Before going with the interview that Sergio Moure has given us with the occasion of the publication of the soundtrack, we want to thank Sergio Moure and Beth Krakower for their help in preparing this article, and we wish Sergio luck with this movie and with his music, since it represents his first approach to the American market.
May this be the first of many more!!
INTERVIEW WITH SERGIO MOURE
1. After many months waiting, the moment to publish the music for “Extinction” has finally come. How would you summarize the process followed by the music, from its conception to its release in digital format on August 14th?
It was a really intense and exciting process; Miguel Angel Vivas is a director who has a very clear concept of the role that the music has to play in his films. So it was very easy to get along with him. I prepared and sent models and mockups to him, who always helped me with his comments, so everything flowed in the desired direction. Then came all the recording process, which in this case was with the Orchestra of Cordoba in Spain, that I have heard a few months before in the Festival. I found it was an orchestra of great level that carried out (from my point of view), a magnificent performance of the score. The mixing of the soundtrack, like the recording, was made by Jose Vinader, with whom I have worked in over 10 films and from whom I always learn something new.
2. How would you define the soundtrack you’ve composed for Extinction? What is the audience going to find?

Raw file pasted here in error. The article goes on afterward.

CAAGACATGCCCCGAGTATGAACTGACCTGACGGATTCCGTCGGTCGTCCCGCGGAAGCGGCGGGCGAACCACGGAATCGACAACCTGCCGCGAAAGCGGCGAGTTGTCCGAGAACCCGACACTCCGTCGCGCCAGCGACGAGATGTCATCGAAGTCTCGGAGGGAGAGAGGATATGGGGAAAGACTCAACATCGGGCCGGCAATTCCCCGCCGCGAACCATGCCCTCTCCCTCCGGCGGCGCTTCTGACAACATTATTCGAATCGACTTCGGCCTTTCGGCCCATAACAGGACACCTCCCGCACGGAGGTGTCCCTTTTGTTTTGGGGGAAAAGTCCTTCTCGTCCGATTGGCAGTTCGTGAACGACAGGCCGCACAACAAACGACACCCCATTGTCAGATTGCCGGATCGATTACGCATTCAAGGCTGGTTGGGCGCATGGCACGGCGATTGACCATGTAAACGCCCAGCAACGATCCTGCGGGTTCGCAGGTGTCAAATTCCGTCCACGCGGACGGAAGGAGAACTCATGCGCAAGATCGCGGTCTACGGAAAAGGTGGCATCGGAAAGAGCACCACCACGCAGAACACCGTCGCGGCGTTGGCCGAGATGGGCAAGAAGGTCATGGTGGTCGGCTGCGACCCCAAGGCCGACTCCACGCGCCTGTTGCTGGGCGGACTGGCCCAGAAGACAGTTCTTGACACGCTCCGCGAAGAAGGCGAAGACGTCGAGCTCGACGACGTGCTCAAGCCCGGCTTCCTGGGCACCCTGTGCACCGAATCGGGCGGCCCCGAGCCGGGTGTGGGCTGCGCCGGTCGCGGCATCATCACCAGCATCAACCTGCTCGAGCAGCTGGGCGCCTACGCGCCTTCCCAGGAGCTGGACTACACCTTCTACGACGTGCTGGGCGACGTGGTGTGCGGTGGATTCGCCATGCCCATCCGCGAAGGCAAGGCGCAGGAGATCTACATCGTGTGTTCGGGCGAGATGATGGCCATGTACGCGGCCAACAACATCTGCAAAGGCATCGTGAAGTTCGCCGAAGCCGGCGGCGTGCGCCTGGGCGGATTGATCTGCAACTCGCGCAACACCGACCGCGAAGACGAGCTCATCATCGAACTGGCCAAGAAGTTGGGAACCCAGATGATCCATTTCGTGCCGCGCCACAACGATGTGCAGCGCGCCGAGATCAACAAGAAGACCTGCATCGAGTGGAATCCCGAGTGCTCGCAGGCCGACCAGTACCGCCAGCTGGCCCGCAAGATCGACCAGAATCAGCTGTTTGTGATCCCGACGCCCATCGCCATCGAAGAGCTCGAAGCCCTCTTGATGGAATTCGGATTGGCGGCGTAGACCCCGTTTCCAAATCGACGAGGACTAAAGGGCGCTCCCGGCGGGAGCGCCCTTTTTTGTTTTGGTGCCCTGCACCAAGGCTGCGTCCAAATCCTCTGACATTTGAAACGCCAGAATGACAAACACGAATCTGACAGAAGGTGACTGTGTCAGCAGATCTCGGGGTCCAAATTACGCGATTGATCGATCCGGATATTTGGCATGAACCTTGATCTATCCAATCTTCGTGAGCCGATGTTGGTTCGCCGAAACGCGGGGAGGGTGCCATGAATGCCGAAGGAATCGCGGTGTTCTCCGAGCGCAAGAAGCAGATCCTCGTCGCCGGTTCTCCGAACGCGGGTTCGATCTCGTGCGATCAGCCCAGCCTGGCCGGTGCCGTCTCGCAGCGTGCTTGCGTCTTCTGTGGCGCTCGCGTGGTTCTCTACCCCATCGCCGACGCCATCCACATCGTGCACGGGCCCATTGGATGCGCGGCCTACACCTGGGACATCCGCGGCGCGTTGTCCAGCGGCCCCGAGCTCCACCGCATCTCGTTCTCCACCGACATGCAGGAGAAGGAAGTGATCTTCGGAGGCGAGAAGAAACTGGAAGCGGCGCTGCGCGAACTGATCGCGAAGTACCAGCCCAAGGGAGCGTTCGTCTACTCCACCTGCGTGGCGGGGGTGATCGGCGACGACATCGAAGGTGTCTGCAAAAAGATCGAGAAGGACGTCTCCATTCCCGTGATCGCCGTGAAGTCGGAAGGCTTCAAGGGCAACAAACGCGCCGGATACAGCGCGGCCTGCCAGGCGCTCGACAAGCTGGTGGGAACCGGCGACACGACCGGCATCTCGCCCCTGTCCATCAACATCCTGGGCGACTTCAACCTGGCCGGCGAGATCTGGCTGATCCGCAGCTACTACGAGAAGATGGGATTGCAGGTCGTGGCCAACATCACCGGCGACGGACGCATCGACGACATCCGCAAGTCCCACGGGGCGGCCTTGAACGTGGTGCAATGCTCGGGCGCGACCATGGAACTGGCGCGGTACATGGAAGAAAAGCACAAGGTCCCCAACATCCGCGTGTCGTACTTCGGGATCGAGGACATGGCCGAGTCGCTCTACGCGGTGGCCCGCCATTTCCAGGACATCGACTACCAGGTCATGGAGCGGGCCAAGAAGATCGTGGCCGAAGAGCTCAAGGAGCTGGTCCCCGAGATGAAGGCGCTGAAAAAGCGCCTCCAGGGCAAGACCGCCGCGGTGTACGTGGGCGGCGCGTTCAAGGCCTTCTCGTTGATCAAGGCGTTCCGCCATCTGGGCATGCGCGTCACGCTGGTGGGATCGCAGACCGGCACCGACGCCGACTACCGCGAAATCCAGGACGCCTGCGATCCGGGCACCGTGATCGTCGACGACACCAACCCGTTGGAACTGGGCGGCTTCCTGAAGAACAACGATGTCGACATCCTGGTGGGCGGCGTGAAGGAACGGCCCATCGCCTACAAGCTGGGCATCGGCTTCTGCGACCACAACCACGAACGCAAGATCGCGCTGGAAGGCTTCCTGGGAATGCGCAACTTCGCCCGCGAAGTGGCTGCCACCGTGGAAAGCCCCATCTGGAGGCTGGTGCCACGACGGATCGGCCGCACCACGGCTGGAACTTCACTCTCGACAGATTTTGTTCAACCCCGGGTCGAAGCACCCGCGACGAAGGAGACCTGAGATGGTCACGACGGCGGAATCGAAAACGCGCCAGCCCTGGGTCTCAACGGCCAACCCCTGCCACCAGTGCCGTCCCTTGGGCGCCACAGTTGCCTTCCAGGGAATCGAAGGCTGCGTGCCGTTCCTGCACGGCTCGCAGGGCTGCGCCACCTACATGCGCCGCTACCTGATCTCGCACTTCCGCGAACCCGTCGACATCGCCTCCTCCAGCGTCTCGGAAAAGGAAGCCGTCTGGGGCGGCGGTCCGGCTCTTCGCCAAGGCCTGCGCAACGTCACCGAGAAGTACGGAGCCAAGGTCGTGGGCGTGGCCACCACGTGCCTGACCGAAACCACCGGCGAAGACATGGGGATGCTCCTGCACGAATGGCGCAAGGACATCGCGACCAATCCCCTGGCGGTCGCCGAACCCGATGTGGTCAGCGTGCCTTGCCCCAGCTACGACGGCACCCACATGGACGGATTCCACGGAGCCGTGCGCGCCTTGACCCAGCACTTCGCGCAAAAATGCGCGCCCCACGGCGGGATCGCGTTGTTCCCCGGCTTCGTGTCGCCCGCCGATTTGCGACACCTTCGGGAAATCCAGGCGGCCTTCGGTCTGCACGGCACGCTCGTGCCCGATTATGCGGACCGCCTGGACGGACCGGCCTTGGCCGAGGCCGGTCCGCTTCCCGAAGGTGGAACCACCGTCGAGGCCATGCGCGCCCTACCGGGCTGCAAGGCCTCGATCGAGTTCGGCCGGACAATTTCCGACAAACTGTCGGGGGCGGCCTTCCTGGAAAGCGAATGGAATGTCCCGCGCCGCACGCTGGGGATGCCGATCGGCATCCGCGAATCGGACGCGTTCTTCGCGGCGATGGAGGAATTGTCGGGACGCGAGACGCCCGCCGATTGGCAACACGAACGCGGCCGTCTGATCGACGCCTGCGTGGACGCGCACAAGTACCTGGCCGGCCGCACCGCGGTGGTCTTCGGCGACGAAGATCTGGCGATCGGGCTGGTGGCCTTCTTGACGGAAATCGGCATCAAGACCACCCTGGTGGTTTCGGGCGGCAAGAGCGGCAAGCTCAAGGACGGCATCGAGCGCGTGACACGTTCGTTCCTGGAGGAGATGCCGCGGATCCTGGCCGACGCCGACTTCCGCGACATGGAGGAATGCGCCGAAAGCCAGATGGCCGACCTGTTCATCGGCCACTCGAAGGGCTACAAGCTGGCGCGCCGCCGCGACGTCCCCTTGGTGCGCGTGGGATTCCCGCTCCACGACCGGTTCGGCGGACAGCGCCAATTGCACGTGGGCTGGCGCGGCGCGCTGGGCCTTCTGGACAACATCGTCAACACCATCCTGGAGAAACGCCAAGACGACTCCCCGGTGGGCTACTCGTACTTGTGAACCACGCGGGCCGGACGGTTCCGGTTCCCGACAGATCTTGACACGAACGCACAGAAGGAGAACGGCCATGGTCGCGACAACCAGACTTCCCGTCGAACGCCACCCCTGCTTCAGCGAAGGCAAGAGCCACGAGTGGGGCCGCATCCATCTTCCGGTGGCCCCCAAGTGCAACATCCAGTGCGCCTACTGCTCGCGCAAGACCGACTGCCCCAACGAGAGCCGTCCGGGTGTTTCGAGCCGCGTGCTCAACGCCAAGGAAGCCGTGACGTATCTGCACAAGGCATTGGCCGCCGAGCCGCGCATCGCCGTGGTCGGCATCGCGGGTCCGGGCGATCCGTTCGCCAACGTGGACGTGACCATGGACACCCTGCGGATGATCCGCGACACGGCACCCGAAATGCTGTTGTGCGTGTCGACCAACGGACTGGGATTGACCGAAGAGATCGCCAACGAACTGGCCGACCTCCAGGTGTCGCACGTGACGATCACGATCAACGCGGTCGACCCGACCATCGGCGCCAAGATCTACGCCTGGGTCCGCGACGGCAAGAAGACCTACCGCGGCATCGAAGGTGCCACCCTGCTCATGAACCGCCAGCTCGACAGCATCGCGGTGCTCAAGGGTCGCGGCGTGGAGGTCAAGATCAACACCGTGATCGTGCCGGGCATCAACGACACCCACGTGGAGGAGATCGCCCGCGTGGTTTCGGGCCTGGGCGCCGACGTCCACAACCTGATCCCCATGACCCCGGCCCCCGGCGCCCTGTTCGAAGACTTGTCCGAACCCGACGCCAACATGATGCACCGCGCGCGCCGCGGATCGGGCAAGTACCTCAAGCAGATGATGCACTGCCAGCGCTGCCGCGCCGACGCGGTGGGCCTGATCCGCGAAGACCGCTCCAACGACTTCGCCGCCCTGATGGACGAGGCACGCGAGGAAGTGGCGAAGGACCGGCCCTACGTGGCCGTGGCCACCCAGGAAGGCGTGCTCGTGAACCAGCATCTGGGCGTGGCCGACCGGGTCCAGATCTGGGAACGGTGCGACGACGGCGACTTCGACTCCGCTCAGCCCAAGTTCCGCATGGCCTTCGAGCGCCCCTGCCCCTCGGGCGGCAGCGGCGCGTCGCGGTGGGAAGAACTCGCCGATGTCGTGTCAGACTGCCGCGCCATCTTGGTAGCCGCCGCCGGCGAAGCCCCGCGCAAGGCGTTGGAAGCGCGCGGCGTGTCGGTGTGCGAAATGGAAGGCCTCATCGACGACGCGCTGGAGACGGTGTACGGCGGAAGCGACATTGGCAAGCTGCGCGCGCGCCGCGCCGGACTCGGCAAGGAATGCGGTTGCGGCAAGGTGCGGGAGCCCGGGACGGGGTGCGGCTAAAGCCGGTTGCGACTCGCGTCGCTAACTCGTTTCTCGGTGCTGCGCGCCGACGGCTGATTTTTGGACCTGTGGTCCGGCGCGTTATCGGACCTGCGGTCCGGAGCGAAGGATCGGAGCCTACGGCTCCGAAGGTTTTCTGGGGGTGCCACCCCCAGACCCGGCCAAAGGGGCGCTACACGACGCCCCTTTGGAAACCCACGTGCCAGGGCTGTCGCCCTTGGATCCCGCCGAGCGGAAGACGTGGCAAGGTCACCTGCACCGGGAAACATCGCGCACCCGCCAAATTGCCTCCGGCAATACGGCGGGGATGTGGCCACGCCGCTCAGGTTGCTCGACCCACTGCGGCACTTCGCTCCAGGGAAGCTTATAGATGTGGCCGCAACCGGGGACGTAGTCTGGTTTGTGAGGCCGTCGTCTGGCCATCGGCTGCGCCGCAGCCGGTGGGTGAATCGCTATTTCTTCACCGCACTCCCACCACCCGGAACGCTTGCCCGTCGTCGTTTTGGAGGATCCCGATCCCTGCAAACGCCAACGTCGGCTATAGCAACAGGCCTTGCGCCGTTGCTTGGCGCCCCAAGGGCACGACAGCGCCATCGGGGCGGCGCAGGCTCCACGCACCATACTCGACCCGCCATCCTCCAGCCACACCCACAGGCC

The music in this film moves on different emotional levels as the story evolves, apart from those moments of genre film music, you have the adversarial relationship between the two protagonists and the world surrounding the child, that we could say is the center of the story, and that, had to be described, accompanied and set with the music.
3. We assume that in such a long and complex process, many anecdotes occur. Can you tell us one anecdote you think it’s interesting about the soundtrack?
An interesting anecdote was a conference we held on 5 ends to share opinions and thoughts on the soundtrack; producers from various parts of the United States, the Spanish producer, the director and me. It was very enriching, because each part brought different views and approaches to the film and to the music, and with that implication, I think the final result was much better.
4. What do you think of the rise of digital editions versus traditional CD format? Have you thought of editing other works (even minor ones) you have out there “waiting in the drawer” using this option?
I think it’s a natural evolution. In this case, I am lucky that my soundtrack is going to be edited and distributed by Varese Sarabande, because it’s a company of great prestige and recognition. In addition, the soundtrack will also come out in physical format later this year.
Regarding publishing previously unedited soundtracks, I think I am privileged, because they all have been published in physical and digital format by Nuba Records, and I don’t have any works “waiting in the drawer”.